More Cephalopods

Two California market squids ( Loligo opalescens ) mate in the waters off of California's Channel Islands. While spawning, the male's arms blush red as he embraces the female, a warning to other...
A deep-sea octopus wraps itself around a submersible’s robotic arm 2,300 meters (7,546 feet) down in the Gulf of Mexico. "Most octopuses will let you get close, maybe even touch them, but normally...
Dampier was not able to collect specimens of fishes and other ocean life. But he had his shipboard artist carefully record the species that Dampier found new and unusual.
From the giant squid to microscopic squid babies, squids are beautiful and fascinating. As cephalopods, the same family as octopuses and cuttlefish, they have no bones, and swim head-first through...
The blanket octopus can rip a poisonous tentacle from a Portuguese man-o-war and wield it like a sword to ward off enemies as it soars through the ocean trailing its webbed cloak behind it...
These two nautiluses ( Nautilus belauensis ) are pictured off the coast of Palau in the Pacific Ocean. There are six living species of nautilus who live in chambered shells. As they get bigger, they...
This brilliant red octopus ( Benthoctopus sp. ) was photographed at more than 8,800 feet (about 2,700 meters) in Alaminos Canyon in the Gulf of Mexico. See more photos of wild creatures encountered...
The Boreoatlantic armhook squid ( Gonatus fabricii ) is named for its fabulous (but dangerous) suckers. While most squids have just two rows of suckers lining each arm, armhook squids have four—and...
Hundreds of powerful suckers stud the flattened club at the end of the giant squid’s long feeding tentacle. They help the squid capture and hang on tightly to its prey. They also leave deep scars in...
Giant squid have the largest eye in the animal kingdom. At up to 10 inches in diameter, people often describe it as the size of a dinner plate -- or, in other words, as big as a human head. Here,...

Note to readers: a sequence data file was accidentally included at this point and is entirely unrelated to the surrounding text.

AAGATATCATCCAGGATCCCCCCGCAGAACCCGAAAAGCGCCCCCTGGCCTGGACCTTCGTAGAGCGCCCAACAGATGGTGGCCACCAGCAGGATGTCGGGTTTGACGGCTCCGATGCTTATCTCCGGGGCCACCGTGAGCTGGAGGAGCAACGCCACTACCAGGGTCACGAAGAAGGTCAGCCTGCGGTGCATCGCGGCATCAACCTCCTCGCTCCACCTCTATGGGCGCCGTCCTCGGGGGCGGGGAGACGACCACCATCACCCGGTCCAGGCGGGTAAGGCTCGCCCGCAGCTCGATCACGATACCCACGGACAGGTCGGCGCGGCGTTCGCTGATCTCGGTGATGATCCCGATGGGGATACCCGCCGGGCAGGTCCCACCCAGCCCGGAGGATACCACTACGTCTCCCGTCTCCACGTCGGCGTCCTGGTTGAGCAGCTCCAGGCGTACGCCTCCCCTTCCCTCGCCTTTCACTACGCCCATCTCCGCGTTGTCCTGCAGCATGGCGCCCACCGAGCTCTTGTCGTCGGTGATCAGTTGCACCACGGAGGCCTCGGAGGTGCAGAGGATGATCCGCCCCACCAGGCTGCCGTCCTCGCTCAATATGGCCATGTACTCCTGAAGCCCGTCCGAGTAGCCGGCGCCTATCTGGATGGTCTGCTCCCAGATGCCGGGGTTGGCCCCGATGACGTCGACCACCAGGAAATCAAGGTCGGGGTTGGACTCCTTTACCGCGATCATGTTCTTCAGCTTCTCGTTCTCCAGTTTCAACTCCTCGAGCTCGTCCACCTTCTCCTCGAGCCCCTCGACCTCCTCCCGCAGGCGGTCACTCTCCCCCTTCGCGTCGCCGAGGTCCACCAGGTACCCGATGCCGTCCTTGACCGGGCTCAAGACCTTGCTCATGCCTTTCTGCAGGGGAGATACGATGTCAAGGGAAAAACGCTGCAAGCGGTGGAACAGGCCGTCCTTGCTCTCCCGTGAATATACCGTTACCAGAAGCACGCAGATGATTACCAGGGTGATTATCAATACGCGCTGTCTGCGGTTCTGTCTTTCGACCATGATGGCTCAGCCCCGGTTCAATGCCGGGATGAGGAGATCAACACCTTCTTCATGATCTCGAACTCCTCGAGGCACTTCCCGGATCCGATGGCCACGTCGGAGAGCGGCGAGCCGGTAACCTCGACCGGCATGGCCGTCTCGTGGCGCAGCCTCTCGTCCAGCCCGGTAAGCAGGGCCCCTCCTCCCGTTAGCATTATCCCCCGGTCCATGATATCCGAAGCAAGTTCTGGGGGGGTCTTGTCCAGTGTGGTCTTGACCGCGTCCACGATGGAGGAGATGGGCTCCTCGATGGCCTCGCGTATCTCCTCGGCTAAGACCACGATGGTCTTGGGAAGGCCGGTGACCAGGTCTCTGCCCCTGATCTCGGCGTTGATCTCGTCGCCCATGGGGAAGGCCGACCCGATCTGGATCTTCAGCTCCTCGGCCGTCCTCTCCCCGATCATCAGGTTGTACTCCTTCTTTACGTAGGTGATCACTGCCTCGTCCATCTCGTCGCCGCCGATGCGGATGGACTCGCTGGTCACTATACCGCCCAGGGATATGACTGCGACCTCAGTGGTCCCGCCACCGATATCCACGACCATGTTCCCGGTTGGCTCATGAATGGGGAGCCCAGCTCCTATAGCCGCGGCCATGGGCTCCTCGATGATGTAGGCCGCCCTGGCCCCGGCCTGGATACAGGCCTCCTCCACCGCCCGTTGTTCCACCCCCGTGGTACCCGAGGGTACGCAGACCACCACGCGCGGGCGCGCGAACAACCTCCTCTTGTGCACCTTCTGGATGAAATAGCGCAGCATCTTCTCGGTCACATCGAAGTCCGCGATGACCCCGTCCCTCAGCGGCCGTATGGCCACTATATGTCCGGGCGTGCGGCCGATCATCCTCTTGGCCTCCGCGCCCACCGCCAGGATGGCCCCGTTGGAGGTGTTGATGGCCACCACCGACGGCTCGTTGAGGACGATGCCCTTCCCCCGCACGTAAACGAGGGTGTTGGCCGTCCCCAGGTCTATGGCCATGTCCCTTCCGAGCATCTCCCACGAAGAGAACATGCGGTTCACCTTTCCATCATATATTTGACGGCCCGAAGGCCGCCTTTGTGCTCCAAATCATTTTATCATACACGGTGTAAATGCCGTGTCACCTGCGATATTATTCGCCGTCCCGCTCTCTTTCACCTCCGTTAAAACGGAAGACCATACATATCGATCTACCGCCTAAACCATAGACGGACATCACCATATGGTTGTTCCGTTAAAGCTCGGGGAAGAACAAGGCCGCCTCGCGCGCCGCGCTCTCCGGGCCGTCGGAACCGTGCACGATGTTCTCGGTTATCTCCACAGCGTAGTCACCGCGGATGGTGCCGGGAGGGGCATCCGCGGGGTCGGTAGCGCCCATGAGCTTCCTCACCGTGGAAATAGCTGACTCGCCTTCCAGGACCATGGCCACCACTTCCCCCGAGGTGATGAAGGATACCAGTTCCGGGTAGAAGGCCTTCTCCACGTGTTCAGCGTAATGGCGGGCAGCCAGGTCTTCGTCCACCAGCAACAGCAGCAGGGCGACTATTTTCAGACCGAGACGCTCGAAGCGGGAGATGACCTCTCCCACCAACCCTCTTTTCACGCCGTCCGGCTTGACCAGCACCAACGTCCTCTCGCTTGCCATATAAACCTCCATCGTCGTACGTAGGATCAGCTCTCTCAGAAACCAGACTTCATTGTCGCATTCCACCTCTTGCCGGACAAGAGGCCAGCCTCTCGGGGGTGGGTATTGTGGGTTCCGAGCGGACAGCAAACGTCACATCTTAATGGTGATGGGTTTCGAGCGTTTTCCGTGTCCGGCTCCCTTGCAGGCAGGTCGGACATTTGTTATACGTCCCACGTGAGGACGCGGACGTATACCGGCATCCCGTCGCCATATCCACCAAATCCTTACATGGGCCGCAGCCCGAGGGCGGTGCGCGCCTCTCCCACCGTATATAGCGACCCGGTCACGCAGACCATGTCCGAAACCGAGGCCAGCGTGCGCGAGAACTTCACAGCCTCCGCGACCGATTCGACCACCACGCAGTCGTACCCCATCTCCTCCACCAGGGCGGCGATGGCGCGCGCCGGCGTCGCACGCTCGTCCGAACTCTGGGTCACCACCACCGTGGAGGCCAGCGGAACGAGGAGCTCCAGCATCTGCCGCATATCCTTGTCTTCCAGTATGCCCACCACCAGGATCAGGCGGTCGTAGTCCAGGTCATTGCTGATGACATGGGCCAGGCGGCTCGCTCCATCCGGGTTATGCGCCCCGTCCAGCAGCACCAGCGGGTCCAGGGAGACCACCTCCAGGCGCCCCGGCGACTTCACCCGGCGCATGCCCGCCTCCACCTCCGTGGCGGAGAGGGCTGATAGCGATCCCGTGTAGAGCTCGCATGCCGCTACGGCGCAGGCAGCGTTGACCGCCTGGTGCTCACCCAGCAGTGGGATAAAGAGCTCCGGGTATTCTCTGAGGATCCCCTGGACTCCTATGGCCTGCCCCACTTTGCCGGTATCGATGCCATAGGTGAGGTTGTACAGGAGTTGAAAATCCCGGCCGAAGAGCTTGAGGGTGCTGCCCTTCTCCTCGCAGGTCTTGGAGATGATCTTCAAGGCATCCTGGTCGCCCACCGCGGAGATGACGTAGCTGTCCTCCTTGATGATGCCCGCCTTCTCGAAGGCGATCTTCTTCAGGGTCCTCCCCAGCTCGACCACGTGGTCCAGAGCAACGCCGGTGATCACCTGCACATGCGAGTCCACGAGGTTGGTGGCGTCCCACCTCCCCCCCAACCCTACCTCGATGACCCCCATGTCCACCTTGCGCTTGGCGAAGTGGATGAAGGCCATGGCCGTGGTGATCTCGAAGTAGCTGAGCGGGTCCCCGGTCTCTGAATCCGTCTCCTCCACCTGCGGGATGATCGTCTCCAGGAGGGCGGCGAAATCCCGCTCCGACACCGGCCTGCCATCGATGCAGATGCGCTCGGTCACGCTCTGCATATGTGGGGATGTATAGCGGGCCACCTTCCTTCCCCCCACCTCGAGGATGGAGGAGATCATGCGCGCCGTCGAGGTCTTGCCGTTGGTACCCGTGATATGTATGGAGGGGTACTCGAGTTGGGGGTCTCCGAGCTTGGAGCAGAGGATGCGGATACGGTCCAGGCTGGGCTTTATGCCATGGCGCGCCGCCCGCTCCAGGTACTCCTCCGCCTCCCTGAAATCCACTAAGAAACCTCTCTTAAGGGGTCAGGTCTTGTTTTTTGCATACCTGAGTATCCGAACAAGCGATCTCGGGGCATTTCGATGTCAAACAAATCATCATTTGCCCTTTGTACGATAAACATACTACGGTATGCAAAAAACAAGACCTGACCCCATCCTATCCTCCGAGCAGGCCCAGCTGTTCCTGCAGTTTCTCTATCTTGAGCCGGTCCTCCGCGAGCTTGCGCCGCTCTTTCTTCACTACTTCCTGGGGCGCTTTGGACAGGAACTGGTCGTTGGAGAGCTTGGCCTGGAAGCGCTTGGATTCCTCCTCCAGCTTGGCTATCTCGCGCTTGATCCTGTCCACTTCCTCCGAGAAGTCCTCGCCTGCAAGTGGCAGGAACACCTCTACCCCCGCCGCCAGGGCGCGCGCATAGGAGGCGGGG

Squids come in a wide range of sizes but despite differences in size and shape, all work basically the same way inside. More about the giant squid can be found in the Giant Squid section .
Success! A so-called "dumbo" octopod is chased and finally captured by a suction device on the ROV, skillfully operated by a pilot on the ship above.
This male giant squid is on display in the Sant Ocean Hall at the Smithsonian’s National Museum of Natural History . It measures about 2.7 meters (9 feet) long and weighs a little more than 45.5...
This image from a scanning electron micrograph magnifies the tiny teeth that cover the surface of the giant squid’s tongue-like organ, or radula . Seven rows of sharp teeth help direct tiny pieces of...
In 1874 Reverend Moses Harvey of Newfoundland displayed the giant squid he bought on the side of his barn, much to the dismay of Mrs. Harvey. More about the giant squid can be found in our Giant...
Smithsonian Zoologist Dr. Clyde Roper , the world's foremost authority on giant squid, explores the squid collection at the National Museum of Natural History. He is passionate about giant squid and...
In 1954 Smithsonian researchers dissected this squid specimen from the stomach of a lancetfish and added it to the Museum’s squid collection. Almost 50 years later, it helped scientists identify a...
This common octopus ( Octopus vulgaris ) doesn't have a jetpack to help him zoom through the water, but he's got something pretty close: a siphon that shoots water. (It's the little orange/yellow cup...
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